In the aftermath of the California Firestorm of 2007, everybody is singing the praises of the brave firefighters who fought so hard to get the wildfires under control. From the nightly news anchors to the President, Governor and Mayor to the children at the local schools, we are hearing heartfelt thanks being given to the men and women on the front lines of the catastrophe. Nowhere in all of this singing of praises is there a mention of the fact that over a third of the firefighting force in San Diego County, roughly 3000 men and women out of the 9000, were inmates of the California Department of Corrections.
Why is this a secret? Why can't we acknowledge that people who have been labeled criminals and sent away to "get them off our streets" are now out there saving our homes from destruction. Just like the other firefighters, they work twelve hour shifts, they do back breaking labor in extreme conditions, they risk their lives, they burn, and when they are done they go back to their camps and they wait to be called again.
These are nonviolent offenders who have earned the privilege of being assigned to fire camps and are given reduced time for the time they spend in the camps. But most of all they are people who deserve to be recognized and acknowledged.
I would like to hear someone say thank you to all the CDC Inmates who risked their lives to save our homes. Their efforts were just as noble as those of the civilian firefighters.
All of us in Southern California should offer thanks to the prisoners who fought the fires, but most of us will never even know they were there.
Yes, it is ironic that we are not more aware of the dual role these people have in our society. I think it's a positive thing that prisoners are able to contribute in this way. Maybe no one thought to mention it. I am grateful for you making us aware of it here. It is no small deal to be out there fighting fires.
How CAN we thank these inmate firefighters for their work? Is there a way to address them directly? To support them? Thank you so much for writing about this. I just read it to my family and it moved us all.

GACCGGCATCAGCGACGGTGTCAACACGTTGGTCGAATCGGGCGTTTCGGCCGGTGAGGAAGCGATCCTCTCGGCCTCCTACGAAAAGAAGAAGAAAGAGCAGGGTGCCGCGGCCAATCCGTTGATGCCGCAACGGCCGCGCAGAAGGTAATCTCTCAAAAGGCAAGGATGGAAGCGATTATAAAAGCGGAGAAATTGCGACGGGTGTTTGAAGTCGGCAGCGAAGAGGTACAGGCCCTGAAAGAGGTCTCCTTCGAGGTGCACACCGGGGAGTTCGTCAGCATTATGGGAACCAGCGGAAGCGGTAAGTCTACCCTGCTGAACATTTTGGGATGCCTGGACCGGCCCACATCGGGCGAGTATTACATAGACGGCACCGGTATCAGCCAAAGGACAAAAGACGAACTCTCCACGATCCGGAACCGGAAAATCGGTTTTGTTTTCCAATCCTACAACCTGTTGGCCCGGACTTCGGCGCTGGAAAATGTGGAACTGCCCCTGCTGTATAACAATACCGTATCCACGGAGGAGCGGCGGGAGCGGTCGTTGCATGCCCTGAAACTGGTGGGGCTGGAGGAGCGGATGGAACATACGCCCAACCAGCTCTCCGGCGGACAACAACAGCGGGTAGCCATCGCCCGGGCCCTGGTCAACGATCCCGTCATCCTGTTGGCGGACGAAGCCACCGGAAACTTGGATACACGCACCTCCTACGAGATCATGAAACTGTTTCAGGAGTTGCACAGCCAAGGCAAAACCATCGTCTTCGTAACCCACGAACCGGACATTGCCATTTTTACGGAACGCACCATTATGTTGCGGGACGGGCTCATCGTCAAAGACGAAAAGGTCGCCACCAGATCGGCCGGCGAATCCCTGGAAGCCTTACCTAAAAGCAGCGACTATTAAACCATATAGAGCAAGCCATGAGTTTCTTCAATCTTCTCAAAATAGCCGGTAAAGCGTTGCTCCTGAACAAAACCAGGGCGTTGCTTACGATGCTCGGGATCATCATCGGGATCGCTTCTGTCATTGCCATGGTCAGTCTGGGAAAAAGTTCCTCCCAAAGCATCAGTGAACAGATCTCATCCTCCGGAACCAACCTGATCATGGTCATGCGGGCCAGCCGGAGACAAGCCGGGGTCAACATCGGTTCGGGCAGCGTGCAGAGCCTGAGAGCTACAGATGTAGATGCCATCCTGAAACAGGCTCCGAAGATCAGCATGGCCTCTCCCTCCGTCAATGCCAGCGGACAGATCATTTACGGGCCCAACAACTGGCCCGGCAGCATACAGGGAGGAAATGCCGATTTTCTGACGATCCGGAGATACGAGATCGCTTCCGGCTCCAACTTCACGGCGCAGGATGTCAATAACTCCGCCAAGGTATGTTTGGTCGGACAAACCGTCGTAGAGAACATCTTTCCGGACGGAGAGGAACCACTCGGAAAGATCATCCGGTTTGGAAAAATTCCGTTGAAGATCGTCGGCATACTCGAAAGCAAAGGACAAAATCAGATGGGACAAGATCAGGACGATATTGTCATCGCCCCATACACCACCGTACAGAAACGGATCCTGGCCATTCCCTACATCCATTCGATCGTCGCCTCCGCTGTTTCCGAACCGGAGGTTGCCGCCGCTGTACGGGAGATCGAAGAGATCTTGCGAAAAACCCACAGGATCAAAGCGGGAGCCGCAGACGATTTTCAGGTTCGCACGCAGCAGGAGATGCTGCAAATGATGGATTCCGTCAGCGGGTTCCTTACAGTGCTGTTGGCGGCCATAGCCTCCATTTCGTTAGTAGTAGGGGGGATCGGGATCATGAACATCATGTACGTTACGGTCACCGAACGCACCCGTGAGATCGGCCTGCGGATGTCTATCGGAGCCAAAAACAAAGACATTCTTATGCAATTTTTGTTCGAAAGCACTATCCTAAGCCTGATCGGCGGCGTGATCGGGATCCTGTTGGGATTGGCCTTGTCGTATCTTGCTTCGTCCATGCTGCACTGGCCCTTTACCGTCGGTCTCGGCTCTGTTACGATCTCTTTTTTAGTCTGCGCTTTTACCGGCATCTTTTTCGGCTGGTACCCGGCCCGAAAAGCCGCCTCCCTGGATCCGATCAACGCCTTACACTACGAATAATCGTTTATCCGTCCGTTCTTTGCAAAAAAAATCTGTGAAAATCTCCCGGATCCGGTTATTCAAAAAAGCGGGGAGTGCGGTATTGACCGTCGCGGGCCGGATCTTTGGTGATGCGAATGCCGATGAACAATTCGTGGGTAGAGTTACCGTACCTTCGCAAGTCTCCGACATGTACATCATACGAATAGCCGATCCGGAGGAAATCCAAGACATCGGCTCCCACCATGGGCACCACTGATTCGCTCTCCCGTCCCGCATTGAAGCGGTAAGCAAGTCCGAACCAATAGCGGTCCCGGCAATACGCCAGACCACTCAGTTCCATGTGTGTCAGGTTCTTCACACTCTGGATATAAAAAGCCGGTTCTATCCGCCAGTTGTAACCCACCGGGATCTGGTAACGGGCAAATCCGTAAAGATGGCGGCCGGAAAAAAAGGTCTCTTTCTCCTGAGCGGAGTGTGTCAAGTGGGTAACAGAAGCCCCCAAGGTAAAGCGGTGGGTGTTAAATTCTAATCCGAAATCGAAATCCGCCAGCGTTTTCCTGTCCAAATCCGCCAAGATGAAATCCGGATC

Thank you for this post. After my last time in prison, 2001, I joined CDF (now CalFire). Only people that I worked closely with knew that I was once a prisoner. It was very interesting meeting some CDC staff that I knew from the years I spent incarcerated, on the fire line, and actualy ran into prisoners that I had done time with. Once on a fire a group from a northern fire camp came to breakfast and as they walked by I hear, "Lucky! What are ya doin with a badge!". Needless to say I knew some of these guys. My battalion chief really got a kick out of that. I want to say that in the academy the battalion chiefs would make it well known that the inmates were to be respected. There were a few times that I was on an incident where some firefighters made rude comments only to find that the other person who was in yellow (not orange) standing next to them and working with them was once one of "those guys". A few red faces and apologies quickly ended the conversation. I don't feel that outside of the dept. "hand crews" are given much recognition and respect. Perhaps someone needs to remind the public of the countless acres of resources and property that are directly impacted by these hard working men and women. I no longer work with the fire dept. My knees just can't take it any longer. But if any inmate out there thinks that they can't join CalFire after their release, think again. You can do whatever it is you put right effort into. I am currently at Abhayagiri Buddhist Monastery serving" vassa" or winter retreat and will be going forth (more than likely) as an anagarika this summer under Ven. Ajahn Passano and Ven. Ajahn Amaro, both senior disciples of Ven. Ajahn Cha, the late Thai master. Never let the past come back to you. Metta to all of you.